Crime and Punishment: Like everything else is highly ritualized often the outcome is already known before the trial.
  - Honorless assassination is a crime punishable by execution, those honorably killed can have their family call for a blood feud and little else. Almost any time someone is killed, the deceased's family may claim the right of vengeance or demand reparations.
- In most manners the law is severe and inflexible, theft and forgery are punished by execution.
- Treason against the Emperor is the worse crime of all and the offending party can expect to be executed dishonorably, along with his wife and children. Their house is razed and their names are expunged from the Imperial history and the Emperor commands that their name will never be spoken again.
- Crimes committed by children have the consequences fall upon their father.
- A villager who commits a crime brings the repercussions down upon the village headman instead of himself.
- Kidnapping is the illegal theft of a living person. Hostages are taken legally with prior notification to their family. Hostages can also be used to cement an alliance, typically the 2nd sons of the allying daimyo. Occasionally these hostages are required to swear fealty to their captors, and learn the school techniques of their new clan.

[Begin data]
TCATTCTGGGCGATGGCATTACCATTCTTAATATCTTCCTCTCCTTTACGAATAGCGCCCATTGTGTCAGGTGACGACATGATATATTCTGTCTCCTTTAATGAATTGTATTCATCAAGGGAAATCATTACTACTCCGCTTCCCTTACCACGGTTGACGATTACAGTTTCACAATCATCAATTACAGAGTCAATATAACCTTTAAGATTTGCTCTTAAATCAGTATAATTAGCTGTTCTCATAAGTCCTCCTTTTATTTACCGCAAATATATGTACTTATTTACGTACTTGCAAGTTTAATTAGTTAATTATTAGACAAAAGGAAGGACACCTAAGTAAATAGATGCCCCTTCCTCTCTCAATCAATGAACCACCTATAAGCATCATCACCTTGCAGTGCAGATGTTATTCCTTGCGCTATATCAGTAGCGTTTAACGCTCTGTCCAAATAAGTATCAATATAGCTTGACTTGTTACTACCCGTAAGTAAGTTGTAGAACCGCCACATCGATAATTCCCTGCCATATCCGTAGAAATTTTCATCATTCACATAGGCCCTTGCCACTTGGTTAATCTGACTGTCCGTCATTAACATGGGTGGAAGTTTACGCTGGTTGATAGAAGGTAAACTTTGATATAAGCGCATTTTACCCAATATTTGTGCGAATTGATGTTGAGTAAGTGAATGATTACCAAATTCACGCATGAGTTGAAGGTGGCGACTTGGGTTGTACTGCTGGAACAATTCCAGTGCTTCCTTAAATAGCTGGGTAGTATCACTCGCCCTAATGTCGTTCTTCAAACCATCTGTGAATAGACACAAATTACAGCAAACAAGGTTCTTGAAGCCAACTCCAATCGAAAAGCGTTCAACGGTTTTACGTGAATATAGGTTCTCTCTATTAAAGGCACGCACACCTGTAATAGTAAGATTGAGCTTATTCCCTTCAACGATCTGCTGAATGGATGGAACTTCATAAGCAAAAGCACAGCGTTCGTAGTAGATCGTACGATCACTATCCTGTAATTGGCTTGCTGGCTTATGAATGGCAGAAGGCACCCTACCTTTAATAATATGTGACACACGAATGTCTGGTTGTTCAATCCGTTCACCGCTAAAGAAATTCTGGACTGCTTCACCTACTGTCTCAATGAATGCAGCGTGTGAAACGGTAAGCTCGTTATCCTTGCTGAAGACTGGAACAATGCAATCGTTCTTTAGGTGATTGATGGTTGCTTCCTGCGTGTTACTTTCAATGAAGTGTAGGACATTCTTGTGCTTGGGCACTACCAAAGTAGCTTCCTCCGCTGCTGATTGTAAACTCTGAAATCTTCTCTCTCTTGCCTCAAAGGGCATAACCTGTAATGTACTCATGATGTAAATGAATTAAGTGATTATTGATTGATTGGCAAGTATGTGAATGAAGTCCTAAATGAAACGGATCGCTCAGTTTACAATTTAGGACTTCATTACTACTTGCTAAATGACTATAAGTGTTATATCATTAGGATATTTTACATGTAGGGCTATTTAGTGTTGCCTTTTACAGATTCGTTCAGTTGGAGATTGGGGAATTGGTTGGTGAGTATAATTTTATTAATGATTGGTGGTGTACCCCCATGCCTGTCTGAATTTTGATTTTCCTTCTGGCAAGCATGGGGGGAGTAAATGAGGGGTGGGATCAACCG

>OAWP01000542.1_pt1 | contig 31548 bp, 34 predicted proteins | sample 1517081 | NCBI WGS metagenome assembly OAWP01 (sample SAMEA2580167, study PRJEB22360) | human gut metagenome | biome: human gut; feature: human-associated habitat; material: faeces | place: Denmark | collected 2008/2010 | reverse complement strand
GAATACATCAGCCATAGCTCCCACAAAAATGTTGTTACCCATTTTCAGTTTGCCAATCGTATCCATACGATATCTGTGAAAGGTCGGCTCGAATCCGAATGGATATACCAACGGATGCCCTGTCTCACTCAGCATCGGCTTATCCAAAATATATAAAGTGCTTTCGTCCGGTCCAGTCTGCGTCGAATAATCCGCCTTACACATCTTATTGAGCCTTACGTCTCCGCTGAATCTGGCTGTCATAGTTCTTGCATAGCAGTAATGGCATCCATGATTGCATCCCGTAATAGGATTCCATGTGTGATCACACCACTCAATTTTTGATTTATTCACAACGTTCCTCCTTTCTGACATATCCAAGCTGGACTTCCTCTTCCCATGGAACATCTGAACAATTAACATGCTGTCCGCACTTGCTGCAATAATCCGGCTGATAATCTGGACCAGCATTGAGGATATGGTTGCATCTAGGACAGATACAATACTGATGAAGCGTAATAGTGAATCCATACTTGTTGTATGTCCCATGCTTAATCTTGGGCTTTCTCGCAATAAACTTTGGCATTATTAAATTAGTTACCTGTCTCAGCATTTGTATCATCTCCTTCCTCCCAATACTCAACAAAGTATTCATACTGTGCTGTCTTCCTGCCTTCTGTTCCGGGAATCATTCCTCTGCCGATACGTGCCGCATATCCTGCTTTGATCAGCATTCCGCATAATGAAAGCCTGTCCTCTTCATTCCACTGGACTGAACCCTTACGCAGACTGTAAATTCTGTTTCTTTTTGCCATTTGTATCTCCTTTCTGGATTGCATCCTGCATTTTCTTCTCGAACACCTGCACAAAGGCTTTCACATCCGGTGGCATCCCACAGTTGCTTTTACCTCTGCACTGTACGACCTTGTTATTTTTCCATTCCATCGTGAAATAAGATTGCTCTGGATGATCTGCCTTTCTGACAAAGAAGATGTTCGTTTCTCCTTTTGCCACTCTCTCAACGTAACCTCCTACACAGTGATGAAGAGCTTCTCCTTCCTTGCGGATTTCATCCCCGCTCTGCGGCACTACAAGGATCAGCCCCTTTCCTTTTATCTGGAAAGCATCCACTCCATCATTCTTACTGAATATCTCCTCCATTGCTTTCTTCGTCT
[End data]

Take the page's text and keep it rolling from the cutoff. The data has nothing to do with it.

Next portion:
Testimony is gathered before the judgment, evidence has little place in the courts. Only the Kitsuki family of the Dragon clan hold to weighing evidence first, it is openly mocked, but is slowly gaining acceptance. Confessions from a criminal is testimony against himself, often extracted though torture. Testifying falsely is a crime punishable by death. Execution is viewed as honorless and in many cases dishonorable. Many samurai who are supposed to die claim the honor of seppuku with their own wakizashi (when a noble lady kills themselves it is called Jigai). It is considered the honorable and correct way to atone for one's crimes before departing to the land of the dead. If their daiymo doesn't feel they deserve this honor they give the samurai a wooden wakizashi--an indication the daimyo believes the samurai is too cowardly to perform true seppuku.